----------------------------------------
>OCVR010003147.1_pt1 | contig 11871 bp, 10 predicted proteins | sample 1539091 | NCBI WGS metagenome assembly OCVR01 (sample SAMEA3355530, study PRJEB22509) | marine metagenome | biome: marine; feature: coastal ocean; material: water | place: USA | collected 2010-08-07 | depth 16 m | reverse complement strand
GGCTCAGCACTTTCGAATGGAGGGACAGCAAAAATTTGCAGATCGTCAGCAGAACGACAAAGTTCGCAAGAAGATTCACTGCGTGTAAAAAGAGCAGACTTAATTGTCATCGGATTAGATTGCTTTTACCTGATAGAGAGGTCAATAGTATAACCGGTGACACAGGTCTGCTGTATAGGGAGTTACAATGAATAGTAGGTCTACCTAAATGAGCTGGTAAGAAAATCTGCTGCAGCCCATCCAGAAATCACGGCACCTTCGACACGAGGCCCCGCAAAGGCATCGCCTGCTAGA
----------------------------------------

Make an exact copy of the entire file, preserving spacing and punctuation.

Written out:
>OCVR010003147.1_pt1 | contig 11871 bp, 10 predicted proteins | sample 1539091 | NCBI WGS metagenome assembly OCVR01 (sample SAMEA3355530, study PRJEB22509) | marine metagenome | biome: marine; feature: coastal ocean; material: water | place: USA | collected 2010-08-07 | depth 16 m | reverse complement strand
GGCTCAGCACTTTCGAATGGAGGGACAGCAAAAATTTGCAGATCGTCAGCAGAACGACAAAGTTCGCAAGAAGATTCACTGCGTGTAAAAAGAGCAGACTTAATTGTCATCGGATTAGATTGCTTTTACCTGATAGAGAGGTCAATAGTATAACCGGTGACACAGGTCTGCTGTATAGGGAGTTACAATGAATAGTAGGTCTACCTAAATGAGCTGGTAAGAAAATCTGCTGCAGCCCATCCAGAAATCACGGCACCTTCGACACGAGGCCCCGCAAAGGCATCGCCTGCTAGA